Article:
Friday, August 13, 2010

Reading Update

Book #43 of the year was The Book Thief, by Markus Zusak. This is a story about Nazi Germany narrated by Death, and yet it still manages to be uplifting. Ultimately it's about the power of words, for good and evil. I've been seeing this one on the book blogs for a while and I'm glad I finally read it.

Book #44 was a reread - I know I have read it at least twice before, and maybe three times. The copy I have now was given to me by my husband the year before we got married. It's The Four Loves, by C.S. Lewis.
There is no safe investment. To love at all is to be vulnerable. Love anything, and your heart will certainly be wrung and possibly be broken. If you want to make sure of keeping it intact, you must give your heart to no one, not even to an animal. Wrap it carefully round with hobbies and little luxuries; avoid all entanglements; lock it up safe in the casket or coffin of your selfishness. But in that casket - safe, dark, motionless, airless - it will change. It will not be broken; it will become unbreakable, impenetrable, irredeemable. The alternative to tragedy, or at least to the risk of tragedy, is damnation. The only place outside Heaven where you can be perfectly safe from all the dangers and perturbations of love is Hell.

Book #45 was Sphinx's Princess, by Esther Friesner. I picked up this book because I and several of my students enjoyed Friesner's books about Helen of Troy, Nobody's Princess and Nobody's Prize. This one is about Nefertiti, also blessed/cursed with great beauty. I enjoyed it, though not as much as the Helen books.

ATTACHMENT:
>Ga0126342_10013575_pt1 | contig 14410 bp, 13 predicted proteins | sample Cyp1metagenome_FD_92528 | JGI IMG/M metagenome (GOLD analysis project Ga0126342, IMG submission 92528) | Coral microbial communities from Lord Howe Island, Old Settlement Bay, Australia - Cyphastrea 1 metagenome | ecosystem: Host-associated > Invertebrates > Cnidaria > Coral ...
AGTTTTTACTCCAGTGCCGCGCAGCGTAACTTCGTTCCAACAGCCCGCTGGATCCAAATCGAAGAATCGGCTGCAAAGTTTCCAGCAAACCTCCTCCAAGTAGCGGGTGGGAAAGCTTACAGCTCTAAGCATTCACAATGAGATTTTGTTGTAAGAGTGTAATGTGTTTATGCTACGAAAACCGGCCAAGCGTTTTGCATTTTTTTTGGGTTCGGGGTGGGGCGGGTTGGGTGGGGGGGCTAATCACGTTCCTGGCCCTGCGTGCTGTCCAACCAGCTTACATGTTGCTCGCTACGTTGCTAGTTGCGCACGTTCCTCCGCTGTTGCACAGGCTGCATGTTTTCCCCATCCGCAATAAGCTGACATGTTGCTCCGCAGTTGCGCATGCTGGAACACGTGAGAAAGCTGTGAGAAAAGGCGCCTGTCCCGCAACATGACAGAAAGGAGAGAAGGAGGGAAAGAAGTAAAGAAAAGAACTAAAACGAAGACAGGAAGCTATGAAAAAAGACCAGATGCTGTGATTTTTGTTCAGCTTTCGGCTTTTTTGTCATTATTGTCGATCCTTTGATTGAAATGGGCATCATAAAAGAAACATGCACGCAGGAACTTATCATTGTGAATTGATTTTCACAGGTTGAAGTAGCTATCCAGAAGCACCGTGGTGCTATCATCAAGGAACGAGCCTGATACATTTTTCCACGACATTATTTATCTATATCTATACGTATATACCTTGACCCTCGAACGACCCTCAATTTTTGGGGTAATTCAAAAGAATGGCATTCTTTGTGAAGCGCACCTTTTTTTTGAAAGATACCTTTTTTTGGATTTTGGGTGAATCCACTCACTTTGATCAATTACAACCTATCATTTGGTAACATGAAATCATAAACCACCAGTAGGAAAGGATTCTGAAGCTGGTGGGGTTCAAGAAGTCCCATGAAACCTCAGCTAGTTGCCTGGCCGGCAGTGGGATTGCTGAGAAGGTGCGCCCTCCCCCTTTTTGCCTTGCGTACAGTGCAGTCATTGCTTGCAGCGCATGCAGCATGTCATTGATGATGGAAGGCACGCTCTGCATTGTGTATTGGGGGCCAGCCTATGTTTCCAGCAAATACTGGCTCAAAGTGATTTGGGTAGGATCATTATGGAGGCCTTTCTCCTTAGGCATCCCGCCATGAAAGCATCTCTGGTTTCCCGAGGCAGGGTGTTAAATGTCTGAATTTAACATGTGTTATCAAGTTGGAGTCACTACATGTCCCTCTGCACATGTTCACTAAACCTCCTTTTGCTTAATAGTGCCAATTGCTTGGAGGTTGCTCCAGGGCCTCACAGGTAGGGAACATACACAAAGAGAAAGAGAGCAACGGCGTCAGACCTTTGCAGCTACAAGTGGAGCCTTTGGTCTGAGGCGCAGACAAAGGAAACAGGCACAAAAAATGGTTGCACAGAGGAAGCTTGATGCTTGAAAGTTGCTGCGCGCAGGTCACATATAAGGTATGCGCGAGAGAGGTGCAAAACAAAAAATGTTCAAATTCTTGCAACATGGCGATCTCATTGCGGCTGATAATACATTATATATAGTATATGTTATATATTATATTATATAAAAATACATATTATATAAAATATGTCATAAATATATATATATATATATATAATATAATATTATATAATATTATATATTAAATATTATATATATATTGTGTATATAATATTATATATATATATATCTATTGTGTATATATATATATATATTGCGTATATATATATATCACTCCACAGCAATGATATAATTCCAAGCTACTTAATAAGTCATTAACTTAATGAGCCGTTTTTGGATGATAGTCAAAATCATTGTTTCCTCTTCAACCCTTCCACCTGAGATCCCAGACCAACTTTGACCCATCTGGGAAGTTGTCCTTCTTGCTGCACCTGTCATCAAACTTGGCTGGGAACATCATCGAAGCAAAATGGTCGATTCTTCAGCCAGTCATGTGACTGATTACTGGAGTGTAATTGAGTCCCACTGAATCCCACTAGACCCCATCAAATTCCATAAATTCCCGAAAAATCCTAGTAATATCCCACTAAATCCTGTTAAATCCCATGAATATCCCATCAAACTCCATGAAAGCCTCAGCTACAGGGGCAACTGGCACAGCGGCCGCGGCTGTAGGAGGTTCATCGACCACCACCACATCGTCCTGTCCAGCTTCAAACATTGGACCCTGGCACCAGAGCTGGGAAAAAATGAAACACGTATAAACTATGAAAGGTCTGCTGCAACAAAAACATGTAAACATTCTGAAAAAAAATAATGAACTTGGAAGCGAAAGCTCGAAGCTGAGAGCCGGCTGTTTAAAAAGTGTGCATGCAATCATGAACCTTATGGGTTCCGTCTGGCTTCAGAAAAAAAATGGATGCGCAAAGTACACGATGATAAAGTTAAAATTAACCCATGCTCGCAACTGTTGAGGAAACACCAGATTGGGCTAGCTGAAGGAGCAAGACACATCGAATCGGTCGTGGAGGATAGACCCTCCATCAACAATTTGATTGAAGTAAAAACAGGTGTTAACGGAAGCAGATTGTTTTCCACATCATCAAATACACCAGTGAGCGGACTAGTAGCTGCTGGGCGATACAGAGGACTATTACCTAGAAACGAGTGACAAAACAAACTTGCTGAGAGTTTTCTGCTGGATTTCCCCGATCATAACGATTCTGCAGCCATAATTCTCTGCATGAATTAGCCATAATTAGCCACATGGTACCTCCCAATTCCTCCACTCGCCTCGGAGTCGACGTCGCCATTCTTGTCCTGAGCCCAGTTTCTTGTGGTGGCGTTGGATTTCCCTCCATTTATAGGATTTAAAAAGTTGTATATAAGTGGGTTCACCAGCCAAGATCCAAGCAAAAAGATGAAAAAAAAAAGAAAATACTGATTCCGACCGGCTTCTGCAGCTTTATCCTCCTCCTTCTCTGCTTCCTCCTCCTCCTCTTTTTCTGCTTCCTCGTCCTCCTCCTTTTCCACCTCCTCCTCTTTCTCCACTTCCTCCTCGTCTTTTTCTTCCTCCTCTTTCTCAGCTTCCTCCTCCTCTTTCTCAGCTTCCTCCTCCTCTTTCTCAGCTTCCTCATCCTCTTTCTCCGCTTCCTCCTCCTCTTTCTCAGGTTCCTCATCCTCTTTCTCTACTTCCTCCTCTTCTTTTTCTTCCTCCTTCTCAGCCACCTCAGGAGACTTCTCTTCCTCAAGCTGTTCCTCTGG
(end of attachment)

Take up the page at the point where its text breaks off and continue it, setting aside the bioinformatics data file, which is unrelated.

Book #46 was Graceling, by Kristin Cashore. Katsa, the Graceling of the title, is a remarkable heroine. Cashore does a marvelous job of writing friendships, and the friendship between Katsa and Po is just exactly right (though it takes a turn which, in my opinion, makes this book a little mature for my middle schoolers).

This post is linked to the August 14th Saturday Review of Books.


Janet said...

Never read Four Loves, but someday I will. I have a recording of him reading the excerpt you have here.

I tried reading The Book Thief last year and couldn't get into it.

Glad to learn of the Esther Friesner books. They look like possibilities for us at some point.

hopeinbrazil said...

I've had Book Thief on my TBR list for a long time. Hope to get to it soon.

It was great to meet you at Wilmore Campmeeting.

Unknown said...

Thank you for posting that excerpt from Four Loves. It speaks directly to a hard situation I am experiencing now.


Tricia said...

My oldest son had The Book Thief and 2 to 4 other books with "Thief" in the title all sitting next to each other on his shelf. He'd done it intentionally. I kept meaning to take a picture, with a caption along the lines of "what are we teaching this child?" Anyway, I should read that one.